Made you look!
Susan K. Hughes will discuss her theory of Human Engine Optimization (HEO) during our Tech to Tell Your Story conference on June 7. Register today!
Guest blog by Susan K. Hughes, Communicator,
If you are reading this then I’ve succeeded. I want you to notice me and hear what I have to say. I want to connect with you.
What does this have to do with the canine ET?
This blog has been optimized for human engines (HEO). Think SEO for people. Human engine optimization is the process of improving the visibility of your work by using communication methods that most appeal to humans.
Here are three ways to get attention:
1. Use images
The human brain processes images 60,000 times faster than words. And, we understand the concepts within the images just as quickly.
In a recent study, MIT neuroscientists found that we can identify images seen for as little as 13 milliseconds. In this study, subjects were told to look for a particular topic, like “smiling couple,” and then shown a series of images presented between 13 and 80 milliseconds. Subjects were able to find their topic most of the time. Amazing!
When we see this image we see more than a dog in a blanket. We see a vulnerable (and kind of ridiculous) dog in a blanket that is being taken care of. We see love. This image makes us feel something.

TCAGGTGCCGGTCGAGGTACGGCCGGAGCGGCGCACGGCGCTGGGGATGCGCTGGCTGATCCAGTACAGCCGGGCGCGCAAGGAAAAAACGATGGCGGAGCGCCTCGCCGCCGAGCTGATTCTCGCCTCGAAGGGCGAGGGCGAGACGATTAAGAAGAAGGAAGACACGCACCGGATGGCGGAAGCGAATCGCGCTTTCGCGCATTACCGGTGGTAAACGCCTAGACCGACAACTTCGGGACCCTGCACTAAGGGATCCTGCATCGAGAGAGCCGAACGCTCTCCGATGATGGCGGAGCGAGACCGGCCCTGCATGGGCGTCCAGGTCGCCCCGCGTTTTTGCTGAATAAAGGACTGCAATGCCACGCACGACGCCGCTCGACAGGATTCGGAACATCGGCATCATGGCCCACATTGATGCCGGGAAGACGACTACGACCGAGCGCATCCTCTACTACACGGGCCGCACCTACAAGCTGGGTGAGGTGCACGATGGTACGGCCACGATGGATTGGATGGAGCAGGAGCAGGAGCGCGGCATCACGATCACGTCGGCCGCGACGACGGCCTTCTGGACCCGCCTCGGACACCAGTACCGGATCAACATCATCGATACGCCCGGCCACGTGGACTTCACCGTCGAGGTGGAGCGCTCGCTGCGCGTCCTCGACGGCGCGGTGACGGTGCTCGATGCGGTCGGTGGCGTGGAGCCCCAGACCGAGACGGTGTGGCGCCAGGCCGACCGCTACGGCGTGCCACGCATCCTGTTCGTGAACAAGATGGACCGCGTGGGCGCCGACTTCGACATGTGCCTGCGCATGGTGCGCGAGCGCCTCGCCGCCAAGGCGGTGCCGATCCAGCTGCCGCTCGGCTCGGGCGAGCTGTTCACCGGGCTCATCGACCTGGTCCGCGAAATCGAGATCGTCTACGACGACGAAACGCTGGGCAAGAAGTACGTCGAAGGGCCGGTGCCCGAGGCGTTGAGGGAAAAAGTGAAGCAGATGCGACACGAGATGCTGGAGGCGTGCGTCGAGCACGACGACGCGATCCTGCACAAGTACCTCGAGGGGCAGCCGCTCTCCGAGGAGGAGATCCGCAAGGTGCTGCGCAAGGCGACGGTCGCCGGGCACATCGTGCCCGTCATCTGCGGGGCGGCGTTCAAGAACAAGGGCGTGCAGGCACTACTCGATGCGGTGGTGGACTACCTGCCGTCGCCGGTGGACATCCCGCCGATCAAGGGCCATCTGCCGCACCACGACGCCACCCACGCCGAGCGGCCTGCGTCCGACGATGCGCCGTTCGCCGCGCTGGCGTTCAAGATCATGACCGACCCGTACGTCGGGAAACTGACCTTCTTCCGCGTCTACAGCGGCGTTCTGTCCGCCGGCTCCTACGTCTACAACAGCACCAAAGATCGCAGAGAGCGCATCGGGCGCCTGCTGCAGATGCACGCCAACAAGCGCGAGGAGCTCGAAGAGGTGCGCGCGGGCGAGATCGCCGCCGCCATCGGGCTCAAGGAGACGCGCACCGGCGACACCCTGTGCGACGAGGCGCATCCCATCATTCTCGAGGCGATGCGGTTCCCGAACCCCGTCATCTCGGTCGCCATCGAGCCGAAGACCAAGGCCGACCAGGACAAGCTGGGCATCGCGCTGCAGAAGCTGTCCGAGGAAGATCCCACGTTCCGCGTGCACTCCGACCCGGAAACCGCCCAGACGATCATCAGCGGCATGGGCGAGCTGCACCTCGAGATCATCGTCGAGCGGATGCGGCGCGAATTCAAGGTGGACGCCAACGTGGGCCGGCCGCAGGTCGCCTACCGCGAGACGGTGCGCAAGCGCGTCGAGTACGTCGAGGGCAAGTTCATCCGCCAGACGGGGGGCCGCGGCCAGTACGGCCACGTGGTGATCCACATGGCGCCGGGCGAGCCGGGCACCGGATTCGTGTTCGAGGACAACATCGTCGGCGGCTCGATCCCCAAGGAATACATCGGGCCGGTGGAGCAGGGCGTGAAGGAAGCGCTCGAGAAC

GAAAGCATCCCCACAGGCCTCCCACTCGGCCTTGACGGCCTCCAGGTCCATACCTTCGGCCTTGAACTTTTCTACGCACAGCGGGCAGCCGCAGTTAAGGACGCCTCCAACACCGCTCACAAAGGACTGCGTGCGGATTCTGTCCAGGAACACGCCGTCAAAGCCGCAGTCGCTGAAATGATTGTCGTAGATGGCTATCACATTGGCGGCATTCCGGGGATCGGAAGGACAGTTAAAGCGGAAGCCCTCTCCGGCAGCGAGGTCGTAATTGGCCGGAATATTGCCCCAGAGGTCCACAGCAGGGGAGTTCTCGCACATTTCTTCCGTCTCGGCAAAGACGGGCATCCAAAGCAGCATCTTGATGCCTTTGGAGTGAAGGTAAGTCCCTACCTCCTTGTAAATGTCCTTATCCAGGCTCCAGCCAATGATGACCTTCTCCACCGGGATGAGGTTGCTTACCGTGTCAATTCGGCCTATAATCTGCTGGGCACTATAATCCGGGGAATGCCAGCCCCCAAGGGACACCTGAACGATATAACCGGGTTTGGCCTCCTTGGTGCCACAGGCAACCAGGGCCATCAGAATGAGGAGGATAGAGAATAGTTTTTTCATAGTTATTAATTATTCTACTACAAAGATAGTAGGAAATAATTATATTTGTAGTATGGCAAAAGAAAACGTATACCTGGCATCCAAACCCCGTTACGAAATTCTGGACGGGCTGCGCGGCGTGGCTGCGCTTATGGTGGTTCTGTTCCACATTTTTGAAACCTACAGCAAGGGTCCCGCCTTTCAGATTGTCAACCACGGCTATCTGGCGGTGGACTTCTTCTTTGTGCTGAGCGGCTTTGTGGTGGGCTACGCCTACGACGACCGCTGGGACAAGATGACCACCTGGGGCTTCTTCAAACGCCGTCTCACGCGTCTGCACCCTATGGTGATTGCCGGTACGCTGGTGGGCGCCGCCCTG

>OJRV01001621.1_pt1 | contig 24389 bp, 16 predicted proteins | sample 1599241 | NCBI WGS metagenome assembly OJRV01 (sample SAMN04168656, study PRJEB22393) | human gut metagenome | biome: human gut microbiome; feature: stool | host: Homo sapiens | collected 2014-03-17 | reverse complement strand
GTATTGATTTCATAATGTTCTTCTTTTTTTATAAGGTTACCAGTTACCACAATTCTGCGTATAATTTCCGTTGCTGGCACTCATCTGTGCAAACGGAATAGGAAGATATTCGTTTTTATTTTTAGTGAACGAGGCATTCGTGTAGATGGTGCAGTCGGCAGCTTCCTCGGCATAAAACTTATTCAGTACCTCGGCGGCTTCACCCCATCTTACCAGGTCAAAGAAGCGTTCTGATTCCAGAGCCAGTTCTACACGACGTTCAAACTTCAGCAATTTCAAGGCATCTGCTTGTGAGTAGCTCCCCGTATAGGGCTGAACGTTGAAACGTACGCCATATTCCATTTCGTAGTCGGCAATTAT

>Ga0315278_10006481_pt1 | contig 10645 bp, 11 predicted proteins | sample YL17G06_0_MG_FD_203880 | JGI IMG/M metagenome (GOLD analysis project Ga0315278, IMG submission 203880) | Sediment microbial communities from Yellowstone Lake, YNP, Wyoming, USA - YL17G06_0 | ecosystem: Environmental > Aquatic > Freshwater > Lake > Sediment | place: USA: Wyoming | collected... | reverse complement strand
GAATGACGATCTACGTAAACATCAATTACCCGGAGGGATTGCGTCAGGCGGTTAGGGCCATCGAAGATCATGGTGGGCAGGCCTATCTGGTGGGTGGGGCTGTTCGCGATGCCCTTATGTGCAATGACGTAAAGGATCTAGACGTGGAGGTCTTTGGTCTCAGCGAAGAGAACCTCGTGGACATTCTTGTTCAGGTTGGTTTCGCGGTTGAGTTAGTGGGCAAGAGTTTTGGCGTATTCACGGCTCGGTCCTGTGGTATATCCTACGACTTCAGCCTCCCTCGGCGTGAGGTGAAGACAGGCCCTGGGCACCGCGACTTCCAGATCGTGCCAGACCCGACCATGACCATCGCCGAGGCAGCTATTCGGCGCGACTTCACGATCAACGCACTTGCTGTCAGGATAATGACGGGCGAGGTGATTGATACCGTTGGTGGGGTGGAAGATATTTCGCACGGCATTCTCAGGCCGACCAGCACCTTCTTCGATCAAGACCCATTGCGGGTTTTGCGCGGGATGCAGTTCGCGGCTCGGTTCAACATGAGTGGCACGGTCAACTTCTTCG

2. Focus on one person (or animal)
We are psychologically wired to help only one person, or animal, at a time. As soon as we add a second subject, people begin to demonstrate “compassion fade,” called pseudo inefficacy.
This vulnerable dog makes us feel compassion because it is possible to help one dog.
Read The Arithmetic of Compassion to learn more about these studies. It’s fascinating stuff.
3. Use eye contact
Using images of faces — even non-human faces — is an effective way to get someone’s attention. This is especially true for eye-to-eye contact, which is why I end up buying crappy toys and agreeing to later bedtimes when my kids give me “puppy-dog eyes.” My kids instinctively get it.
The Humane Society of the US gets it.
So does Greenpeace.
The Metropolitan Museum of Art gets it, too.
I would never reject words. Language is handy, wonderful, and necessary. But the right image can make a world of difference.
Susan K. Hughes
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